~25%
Link Posted: 1/16/2015 1:52:33 PM EST
1/3 of just my salary ( not including wifes). That also includes paying extra principle every month to pay it off quicker.
Link Posted: 1/16/2015 1:52:41 PM EST
Almost 10% exactly last year. Weird since my income varies.
Link Posted: 1/16/2015 1:53:00 PM EST
Mortgage/Taxes/Insurance is 25% of Net Pay.
Link Posted: 1/16/2015 1:53:37 PM EST
17.5% goes to my mortgage, taxes, insurance.
Link Posted: 1/16/2015 1:53:48 PM EST
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Originally Posted By NIUGoalie:
Just the mortgage, 20%. Add in taxes and escrow it jumps to about 45%.

Yes, my taxes are more than my mortgage right now. Fuck Illinois. I go in for a hearing to contest them at the end of the month. My angus will be peppered for that.

That isn't counting the soon to be wifes income, which helps out tremendously.
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Good lawd!! Move to another state aready.

I hope the hearing goes well. TAXES are almost the same as your mortgage payment
Link Posted: 1/16/2015 1:54:28 PM EST
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Originally Posted By JohnTlag:



I should clarify that the 1/3rd includes taxes and insurance.
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Originally Posted By JohnTlag:
Originally Posted By Wandering_Moses:
Originally Posted By JohnTlag:
Just closed on my first house, Mortgage payment will be 1/3rd of monthly after tax income. Should I pepper my angus, or is that normal?

20% and I consider that to be too much.



I should clarify that the 1/3rd includes taxes and insurance.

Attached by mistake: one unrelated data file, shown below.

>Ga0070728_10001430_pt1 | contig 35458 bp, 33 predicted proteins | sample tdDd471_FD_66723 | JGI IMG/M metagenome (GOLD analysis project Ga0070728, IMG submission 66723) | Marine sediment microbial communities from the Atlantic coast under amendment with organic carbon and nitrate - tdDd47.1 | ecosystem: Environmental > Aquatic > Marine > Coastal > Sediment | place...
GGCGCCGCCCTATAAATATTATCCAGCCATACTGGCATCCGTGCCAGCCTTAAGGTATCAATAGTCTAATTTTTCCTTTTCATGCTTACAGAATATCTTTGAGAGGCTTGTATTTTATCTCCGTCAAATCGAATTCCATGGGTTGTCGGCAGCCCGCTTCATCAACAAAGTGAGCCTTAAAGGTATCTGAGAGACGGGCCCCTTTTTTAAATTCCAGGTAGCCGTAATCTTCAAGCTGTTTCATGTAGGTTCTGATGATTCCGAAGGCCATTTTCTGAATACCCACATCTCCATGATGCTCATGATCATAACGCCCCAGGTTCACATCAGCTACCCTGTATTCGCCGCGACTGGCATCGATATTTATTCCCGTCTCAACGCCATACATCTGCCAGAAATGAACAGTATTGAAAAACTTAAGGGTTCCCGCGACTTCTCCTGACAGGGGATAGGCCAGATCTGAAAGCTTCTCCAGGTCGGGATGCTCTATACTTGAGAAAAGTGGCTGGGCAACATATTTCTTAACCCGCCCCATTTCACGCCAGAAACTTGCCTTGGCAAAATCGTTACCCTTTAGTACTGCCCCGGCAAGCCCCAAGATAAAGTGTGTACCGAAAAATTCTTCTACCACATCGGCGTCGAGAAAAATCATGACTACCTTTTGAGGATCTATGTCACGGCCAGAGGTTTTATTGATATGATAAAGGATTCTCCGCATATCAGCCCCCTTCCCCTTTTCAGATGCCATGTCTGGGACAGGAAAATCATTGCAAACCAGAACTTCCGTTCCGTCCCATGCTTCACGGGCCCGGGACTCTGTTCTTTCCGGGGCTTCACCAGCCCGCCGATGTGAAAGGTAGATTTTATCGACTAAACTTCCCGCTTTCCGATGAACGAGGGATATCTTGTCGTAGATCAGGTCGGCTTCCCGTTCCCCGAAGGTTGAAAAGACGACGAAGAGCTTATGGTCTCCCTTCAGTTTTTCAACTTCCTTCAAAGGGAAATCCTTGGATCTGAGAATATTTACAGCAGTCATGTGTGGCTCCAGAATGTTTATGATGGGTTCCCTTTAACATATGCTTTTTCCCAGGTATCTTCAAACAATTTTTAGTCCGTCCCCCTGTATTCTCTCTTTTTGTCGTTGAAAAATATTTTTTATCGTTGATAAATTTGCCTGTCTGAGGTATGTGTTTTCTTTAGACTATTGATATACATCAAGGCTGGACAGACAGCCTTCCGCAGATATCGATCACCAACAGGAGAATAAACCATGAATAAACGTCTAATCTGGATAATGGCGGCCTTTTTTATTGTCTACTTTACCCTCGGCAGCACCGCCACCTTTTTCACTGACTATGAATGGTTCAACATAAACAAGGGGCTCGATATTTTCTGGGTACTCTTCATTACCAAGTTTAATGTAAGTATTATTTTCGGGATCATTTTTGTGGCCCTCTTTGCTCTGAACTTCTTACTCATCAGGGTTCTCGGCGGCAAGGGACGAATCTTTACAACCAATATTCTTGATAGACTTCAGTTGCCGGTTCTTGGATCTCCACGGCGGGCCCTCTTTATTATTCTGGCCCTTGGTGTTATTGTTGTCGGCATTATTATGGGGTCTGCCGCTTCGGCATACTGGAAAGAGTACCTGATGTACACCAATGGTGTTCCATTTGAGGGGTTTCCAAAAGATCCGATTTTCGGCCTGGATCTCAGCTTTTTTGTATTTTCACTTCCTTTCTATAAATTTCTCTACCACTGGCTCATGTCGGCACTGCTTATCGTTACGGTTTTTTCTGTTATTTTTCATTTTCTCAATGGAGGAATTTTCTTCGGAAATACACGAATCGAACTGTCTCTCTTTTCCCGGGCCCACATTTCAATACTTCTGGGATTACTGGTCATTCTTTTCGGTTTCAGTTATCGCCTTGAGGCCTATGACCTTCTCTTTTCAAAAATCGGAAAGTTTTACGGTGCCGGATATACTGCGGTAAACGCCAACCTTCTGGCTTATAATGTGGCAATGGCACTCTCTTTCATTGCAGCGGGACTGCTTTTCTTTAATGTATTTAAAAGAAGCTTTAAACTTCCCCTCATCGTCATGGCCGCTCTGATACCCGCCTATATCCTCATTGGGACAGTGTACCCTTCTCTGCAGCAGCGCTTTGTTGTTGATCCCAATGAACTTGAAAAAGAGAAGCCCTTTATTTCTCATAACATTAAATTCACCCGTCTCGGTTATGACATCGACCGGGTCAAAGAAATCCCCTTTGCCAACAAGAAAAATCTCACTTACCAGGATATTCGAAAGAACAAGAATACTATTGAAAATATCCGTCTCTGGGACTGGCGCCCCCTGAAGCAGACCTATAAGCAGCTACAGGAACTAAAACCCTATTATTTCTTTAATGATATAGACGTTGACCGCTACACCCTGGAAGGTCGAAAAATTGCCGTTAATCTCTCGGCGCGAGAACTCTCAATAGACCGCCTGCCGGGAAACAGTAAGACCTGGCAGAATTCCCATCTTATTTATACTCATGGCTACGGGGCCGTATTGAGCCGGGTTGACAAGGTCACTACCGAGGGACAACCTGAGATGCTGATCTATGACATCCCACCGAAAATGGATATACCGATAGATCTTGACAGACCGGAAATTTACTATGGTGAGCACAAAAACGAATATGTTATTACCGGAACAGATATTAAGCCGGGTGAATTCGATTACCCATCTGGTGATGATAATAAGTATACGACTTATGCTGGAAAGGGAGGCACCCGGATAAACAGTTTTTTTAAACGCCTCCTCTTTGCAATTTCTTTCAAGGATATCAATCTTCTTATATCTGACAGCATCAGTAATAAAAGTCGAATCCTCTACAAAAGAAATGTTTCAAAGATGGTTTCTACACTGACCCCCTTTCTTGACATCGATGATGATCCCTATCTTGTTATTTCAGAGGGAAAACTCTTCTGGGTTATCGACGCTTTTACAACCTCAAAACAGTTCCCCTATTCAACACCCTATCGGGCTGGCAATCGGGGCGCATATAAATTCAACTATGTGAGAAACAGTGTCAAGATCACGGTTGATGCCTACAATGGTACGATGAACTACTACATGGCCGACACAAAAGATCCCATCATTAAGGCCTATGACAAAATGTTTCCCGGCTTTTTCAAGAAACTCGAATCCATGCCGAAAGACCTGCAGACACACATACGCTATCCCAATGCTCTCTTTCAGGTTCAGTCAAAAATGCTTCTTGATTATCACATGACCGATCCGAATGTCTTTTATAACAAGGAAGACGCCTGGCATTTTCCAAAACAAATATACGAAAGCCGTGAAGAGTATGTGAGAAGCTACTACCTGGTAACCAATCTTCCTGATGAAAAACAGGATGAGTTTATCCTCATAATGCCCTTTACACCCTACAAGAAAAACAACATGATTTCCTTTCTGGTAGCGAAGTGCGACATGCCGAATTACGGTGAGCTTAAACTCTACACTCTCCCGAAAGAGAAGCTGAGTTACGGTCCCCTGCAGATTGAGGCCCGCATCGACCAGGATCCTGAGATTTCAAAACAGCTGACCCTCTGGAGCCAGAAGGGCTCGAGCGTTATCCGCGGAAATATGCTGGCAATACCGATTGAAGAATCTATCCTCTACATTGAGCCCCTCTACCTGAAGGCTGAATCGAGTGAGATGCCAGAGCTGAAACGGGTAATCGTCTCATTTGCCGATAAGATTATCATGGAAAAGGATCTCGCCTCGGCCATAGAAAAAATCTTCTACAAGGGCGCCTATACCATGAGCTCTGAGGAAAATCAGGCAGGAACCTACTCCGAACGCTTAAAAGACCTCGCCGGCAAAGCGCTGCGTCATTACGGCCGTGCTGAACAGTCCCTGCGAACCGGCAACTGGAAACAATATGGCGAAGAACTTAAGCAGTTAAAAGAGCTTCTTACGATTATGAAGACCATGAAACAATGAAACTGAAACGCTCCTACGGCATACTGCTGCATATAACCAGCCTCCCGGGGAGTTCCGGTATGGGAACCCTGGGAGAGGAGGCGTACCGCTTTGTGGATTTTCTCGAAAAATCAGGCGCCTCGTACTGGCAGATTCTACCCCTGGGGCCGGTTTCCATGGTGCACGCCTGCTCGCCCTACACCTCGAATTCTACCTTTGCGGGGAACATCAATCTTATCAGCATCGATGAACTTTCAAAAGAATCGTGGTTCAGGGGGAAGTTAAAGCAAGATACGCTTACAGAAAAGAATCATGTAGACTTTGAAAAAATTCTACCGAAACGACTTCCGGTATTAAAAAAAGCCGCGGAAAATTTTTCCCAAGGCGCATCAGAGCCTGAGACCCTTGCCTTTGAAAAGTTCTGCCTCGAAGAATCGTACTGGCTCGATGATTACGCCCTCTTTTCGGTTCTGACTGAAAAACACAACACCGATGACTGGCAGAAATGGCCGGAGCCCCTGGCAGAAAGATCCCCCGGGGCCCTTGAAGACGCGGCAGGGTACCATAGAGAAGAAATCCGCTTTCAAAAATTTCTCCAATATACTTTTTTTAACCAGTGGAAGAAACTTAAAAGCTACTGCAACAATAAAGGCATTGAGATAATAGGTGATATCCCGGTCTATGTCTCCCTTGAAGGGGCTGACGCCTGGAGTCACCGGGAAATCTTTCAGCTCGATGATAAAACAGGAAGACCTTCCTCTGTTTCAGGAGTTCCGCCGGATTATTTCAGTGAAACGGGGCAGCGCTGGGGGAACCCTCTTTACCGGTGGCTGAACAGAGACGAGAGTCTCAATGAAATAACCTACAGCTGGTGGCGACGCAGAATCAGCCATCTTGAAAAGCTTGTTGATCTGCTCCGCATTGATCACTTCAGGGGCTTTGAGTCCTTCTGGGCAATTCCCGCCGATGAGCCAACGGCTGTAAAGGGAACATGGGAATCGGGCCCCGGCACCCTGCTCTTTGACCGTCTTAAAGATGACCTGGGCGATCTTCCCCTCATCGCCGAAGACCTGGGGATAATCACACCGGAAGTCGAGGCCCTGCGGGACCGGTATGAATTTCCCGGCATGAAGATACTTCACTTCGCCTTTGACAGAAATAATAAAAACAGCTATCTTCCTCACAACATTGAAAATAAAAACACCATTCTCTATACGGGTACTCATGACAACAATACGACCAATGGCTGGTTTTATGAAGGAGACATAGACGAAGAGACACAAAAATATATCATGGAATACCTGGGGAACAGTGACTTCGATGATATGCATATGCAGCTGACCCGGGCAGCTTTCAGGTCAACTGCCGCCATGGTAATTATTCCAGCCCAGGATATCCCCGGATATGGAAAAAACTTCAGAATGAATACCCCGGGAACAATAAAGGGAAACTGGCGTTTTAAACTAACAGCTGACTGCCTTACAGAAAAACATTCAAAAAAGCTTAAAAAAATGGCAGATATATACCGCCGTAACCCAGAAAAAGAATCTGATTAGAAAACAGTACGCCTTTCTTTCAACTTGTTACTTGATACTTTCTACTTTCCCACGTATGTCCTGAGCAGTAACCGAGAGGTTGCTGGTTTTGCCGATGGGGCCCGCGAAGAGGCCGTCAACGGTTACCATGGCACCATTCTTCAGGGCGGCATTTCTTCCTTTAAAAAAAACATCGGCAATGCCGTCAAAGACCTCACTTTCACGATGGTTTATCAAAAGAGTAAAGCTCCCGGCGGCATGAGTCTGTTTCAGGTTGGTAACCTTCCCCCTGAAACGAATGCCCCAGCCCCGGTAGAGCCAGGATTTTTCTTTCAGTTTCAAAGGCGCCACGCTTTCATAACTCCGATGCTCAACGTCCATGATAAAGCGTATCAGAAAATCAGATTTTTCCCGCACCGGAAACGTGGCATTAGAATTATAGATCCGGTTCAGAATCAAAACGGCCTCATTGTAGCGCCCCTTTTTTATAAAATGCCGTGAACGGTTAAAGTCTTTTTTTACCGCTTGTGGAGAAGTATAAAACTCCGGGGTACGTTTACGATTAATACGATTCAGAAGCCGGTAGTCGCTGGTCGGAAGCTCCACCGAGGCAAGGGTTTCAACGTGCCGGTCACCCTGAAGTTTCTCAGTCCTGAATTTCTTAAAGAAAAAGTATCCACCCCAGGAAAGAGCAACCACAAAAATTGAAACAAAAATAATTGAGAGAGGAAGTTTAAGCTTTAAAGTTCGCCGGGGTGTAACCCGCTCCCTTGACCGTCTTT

Including escrow makes it not AS bad.
Link Posted: 1/16/2015 1:55:15 PM EST
Originally Posted By JohnTlag:
Just closed on my first house, Mortgage payment will be 1/3rd of monthly after tax income. Should I pepper my angus, or is that normal?

ETA: That includes taxes and insurance.
View Quote

Back in the day, 20-25% of your pre-tax income was the bar for measuring what you could/could not afford.

Mine is about 22% of my post-tax income.
Link Posted: 1/16/2015 1:56:03 PM EST
All in payment each month...about 29% (fuck...)

For mortgage 1.

Mortgage 2 (which is rented...) brings it up obviously. Right over 50%
Link Posted: 1/16/2015 1:56:49 PM EST
Im at 28% for everything .
Link Posted: 1/16/2015 1:56:50 PM EST

20%

20 year note.


Link Posted: 1/16/2015 1:59:32 PM EST
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Originally Posted By RDTCU:
~25%
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Link Posted: 1/16/2015 2:00:02 PM EST
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Originally Posted By Just1ce:



Good lawd!! Move to another state aready.

I hope the hearing goes well. TAXES are almost the same as your mortgage payment
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Originally Posted By Just1ce:
Originally Posted By NIUGoalie:
Just the mortgage, 20%. Add in taxes and escrow it jumps to about 45%.

Yes, my taxes are more than my mortgage right now. Fuck Illinois. I go in for a hearing to contest them at the end of the month. My angus will be peppered for that.

That isn't counting the soon to be wifes income, which helps out tremendously.



Good lawd!! Move to another state aready.

I hope the hearing goes well. TAXES are almost the same as your mortgage payment



Just looked at my bill from last month, $630 for taxes and insurance, $510 for P&I.

I have a solid job here as a UPS driver. 25 years until I'm 55 and retire.